I’m in a good head-space for it. I know this feeling- it’s bizarrely nostalgic, reminiscent of a another time when I was so terrified all I could do was one moment at a time, one task as it became important. But this time around, it’s laced with magic and adventure and excitement. I’m focusing on that- the exquisite, exciting apprehension of it. Because if I don’t, I may just find myself paralysed with crippling fear. And that won’t do, not in this situation. Not at all.


“”You are exactly where you are supposed to be, in this moment, right now,” Our yoga teacher said to us. My racing mind immediately came to a screeching halt to digest this new and profound information.”

Paula’s Story, published at Carly Findlay’s blog

“You know, I’ve been thinking, everything is…just comes together. It’s me. I chose this. I chose all of this. This rock…this rock has been waiting for me my entire life. It’s entire life. Ever since it was a bit of meteorite a million, billion years ago. There, in space. It’s been waiting, to come here. Right…right here. I’ve been moving towards it my whole life. The minute I was born, every breath I’ve taken, every action has been leading me to this crack on the out surface.”

127 Hours

I like to think sometimes the Universe presents you with tiny nuances, recurring themes to remind you that the world is much bigger than you can conceive. Signposts, perhaps. to tell you that you’re on the right path. To present you with tools you may need to do what you have to do.

Or maybe I just look too hard and put far too much significance in the blog posts I read, and the movies I watch.


I am exactly where I need to be, right now.

Things roll out the way the do for a reason.


A Different Kind Of Missing Someone.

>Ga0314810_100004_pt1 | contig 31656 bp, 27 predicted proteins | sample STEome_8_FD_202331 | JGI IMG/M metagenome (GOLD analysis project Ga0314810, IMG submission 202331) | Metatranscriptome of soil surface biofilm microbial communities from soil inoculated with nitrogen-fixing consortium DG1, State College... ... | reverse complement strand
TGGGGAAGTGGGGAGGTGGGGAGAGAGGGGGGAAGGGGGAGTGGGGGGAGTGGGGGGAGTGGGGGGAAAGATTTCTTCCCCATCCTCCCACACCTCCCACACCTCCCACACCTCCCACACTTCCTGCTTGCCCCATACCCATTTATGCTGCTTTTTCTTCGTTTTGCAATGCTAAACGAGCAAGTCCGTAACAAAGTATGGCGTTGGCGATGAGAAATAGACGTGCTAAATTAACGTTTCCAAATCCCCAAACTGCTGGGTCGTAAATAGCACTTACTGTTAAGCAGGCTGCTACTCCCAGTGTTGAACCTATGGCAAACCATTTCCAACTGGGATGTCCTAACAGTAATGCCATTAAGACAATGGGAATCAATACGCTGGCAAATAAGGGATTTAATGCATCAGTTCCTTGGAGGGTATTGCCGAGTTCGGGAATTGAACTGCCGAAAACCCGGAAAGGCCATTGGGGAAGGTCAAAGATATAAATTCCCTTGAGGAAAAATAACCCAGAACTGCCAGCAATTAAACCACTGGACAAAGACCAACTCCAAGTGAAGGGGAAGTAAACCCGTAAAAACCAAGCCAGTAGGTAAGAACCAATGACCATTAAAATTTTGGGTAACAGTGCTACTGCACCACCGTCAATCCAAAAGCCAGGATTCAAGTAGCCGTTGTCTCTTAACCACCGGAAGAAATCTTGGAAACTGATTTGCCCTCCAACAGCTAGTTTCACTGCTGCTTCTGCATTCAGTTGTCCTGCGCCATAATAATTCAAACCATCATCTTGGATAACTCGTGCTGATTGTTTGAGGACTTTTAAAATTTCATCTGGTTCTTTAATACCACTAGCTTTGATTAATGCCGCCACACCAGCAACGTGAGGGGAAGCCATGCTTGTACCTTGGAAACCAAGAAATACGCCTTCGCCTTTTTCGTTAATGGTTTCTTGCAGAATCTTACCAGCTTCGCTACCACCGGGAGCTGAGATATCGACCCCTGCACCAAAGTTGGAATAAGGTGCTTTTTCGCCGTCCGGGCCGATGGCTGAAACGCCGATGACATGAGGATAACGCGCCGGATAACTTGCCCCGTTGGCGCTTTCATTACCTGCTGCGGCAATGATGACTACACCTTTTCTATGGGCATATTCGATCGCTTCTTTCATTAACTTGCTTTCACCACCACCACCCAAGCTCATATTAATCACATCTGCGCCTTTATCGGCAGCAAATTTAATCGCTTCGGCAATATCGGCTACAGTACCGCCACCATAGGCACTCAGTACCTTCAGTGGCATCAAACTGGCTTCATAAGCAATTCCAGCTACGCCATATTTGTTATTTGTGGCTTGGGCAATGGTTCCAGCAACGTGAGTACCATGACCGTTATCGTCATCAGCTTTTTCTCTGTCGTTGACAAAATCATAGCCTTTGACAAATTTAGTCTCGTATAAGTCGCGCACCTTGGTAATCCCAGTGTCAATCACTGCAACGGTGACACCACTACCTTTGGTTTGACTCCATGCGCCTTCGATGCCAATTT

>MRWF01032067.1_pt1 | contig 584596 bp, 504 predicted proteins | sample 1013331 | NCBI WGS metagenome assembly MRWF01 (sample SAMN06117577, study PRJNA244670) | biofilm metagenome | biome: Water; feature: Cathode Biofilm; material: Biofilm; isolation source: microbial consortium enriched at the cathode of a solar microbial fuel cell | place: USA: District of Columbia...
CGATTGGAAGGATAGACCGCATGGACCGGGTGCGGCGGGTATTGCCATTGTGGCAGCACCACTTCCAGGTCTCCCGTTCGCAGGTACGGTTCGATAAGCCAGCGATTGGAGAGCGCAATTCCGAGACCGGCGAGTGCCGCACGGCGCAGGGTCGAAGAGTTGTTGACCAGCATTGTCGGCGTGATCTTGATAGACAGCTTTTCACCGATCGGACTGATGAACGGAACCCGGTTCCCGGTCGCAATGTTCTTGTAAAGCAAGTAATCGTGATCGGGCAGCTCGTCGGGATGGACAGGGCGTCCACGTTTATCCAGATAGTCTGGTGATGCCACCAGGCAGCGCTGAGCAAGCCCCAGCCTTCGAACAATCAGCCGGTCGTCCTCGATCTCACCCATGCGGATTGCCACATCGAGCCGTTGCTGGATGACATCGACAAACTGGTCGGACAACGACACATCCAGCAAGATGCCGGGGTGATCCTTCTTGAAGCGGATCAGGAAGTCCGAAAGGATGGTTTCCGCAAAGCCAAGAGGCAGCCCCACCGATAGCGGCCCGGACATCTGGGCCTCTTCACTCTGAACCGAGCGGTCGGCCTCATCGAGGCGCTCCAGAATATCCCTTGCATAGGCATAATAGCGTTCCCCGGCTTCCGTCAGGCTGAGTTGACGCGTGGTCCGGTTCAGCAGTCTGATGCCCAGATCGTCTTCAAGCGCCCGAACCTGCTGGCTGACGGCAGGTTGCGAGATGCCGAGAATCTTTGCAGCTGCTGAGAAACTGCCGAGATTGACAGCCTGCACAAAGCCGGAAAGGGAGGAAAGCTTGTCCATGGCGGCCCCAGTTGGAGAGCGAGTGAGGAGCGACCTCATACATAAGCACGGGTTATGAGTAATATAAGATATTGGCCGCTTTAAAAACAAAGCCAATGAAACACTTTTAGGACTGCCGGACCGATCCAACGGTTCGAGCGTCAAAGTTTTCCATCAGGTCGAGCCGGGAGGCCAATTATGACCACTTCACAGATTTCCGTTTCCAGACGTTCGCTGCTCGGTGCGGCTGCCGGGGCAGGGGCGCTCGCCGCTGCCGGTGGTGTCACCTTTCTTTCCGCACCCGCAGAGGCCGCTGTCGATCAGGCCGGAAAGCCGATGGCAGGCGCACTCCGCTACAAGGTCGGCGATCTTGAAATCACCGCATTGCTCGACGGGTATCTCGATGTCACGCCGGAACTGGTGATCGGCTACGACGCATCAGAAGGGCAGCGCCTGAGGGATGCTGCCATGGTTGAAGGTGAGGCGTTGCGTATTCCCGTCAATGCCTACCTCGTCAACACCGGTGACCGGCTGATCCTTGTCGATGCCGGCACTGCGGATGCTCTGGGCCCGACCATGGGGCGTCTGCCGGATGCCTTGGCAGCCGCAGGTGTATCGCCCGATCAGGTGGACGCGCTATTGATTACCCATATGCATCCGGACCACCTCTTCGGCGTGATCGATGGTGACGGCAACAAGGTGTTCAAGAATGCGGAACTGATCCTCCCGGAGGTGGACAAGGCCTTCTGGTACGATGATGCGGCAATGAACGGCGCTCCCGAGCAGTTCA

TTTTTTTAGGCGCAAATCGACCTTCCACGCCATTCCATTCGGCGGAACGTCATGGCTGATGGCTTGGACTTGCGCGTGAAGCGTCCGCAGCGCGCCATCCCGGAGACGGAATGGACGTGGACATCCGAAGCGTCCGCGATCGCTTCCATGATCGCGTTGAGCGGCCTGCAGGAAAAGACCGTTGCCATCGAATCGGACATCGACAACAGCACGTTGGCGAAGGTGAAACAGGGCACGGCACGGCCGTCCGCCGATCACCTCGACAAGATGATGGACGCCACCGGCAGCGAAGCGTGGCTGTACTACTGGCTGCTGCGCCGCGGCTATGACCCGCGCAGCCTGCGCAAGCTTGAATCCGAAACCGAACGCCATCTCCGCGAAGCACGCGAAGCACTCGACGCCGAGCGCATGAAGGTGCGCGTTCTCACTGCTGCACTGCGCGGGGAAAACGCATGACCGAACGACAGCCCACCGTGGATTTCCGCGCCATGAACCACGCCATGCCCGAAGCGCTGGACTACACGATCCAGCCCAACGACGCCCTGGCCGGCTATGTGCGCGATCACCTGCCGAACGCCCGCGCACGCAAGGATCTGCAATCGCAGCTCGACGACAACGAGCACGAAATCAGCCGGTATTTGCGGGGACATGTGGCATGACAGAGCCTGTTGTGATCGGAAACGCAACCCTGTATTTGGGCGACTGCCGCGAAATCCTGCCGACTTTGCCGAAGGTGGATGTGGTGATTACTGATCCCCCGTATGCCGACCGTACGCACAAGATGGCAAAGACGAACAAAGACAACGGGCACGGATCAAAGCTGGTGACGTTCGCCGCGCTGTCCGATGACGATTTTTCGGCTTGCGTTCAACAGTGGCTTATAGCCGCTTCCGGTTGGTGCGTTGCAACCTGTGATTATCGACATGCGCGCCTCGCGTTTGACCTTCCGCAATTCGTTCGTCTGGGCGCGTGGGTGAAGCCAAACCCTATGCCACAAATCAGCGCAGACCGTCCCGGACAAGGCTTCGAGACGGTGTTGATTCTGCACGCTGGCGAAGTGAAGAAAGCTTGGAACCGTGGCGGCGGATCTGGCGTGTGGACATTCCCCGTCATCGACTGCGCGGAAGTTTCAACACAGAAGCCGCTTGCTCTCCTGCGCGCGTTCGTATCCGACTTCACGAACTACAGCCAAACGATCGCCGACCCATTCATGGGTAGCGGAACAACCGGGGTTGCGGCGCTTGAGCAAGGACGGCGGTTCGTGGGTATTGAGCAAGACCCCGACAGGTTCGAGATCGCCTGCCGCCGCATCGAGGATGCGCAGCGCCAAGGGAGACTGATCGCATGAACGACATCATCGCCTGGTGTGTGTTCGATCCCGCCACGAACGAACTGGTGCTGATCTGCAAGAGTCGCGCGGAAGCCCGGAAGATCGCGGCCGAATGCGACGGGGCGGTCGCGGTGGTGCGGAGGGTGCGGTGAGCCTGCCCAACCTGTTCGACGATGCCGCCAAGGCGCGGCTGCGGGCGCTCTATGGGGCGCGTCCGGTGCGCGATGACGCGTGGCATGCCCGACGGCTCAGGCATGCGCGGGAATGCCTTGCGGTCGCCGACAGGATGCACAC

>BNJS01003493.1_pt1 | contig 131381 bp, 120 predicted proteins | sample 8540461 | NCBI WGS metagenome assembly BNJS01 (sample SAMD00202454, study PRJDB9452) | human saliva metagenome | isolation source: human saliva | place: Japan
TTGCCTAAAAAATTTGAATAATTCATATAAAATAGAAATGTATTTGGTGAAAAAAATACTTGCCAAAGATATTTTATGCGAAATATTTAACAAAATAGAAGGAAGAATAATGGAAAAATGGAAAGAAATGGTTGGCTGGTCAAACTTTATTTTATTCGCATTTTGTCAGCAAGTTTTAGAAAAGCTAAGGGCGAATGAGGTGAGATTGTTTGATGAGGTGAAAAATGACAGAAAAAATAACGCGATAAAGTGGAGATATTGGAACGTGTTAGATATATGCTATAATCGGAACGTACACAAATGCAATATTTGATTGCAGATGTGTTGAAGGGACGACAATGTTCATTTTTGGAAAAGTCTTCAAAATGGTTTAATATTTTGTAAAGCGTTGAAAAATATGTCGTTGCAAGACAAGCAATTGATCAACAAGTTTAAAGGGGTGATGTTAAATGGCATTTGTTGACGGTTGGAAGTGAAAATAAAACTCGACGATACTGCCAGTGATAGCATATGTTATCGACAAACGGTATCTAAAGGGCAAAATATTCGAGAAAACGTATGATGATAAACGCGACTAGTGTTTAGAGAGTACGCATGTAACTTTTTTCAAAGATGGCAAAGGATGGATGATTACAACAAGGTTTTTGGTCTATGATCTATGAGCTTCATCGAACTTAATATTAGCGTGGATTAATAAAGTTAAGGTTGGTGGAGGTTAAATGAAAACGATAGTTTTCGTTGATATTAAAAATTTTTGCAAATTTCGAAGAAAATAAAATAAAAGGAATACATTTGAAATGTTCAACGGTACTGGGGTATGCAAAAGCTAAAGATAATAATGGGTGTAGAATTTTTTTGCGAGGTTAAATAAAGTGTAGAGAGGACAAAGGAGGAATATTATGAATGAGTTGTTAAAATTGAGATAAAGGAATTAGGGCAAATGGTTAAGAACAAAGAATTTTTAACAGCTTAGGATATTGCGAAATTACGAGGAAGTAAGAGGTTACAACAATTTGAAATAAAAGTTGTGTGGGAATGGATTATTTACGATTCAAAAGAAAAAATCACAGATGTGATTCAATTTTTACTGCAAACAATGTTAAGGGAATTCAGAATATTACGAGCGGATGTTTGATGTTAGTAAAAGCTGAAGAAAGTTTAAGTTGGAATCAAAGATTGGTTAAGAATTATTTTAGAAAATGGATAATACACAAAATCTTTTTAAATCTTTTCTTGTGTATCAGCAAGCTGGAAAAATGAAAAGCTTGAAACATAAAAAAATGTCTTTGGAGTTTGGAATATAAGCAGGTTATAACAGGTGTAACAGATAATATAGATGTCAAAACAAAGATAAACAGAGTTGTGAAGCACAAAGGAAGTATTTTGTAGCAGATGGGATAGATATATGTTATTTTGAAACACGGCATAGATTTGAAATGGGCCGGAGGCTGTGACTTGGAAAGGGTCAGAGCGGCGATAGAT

by Lori Dwyer on May 6, 2013 · 3 comments

I miss my gran.

It comes in slapping gulps, every now and then, flashes of cold water reality shocking my psyche. It’s a different kind of missing someone, a different kind of mourning. My life has continued relatively normally since she’s been gone– there has been no huge adjustment to make, I haven’t had to reassess my entire existence the way I did after Tony died.

It’s just that my Gran has been so firmly woven into my life, ever since I was a child… sometimes my mind bumps over the expectance of her being here. I’ll drive past her street, or think of her in present tense.

I’m exquisitely aware of the absence of her. Of how she’s always been here…and now she’s not. It takes me by surprise. And every time, I cover it up, shovel life over the top of it until it doesn’t hurt so much any more.

I can’t grieve anymore. I’ve only just made my way out of the blackness of that pain, of missing my husband. I’m reluctant to begin mourning all over again. It doesn’t feel right, missing someone piecemeal and in parts, rather than as an all encompassing presence.

But at the same time, this feels like grief untainted and pure. Missing someone without being angry at them for leaving, without feeling a though the Universe got it wrong.

The memory of my grandmother is rich and worn, comforting and familiar; the softly worn paper of a book I’ve read a thousand times. I remember fretting badly, the night of Tony’s funeral, worrying that I would lose the sound of his voice. That it would fade out of existence and I’d no longer remember what it sounded like when he said my name.

I’ve not encountered that thought yet about my grandmother. Her voice comes into my head unbidden, so distinct it may as well be her there speaking in front of me. The crinkle of her eyes, the sound of her laugh. Her warm, comforting practicality.

I hold the memory of her as a omen, a token, a warm blanket to wrap myself in. Proof that there’s goodness in the world. Proof that lives well-lived are entirely possible.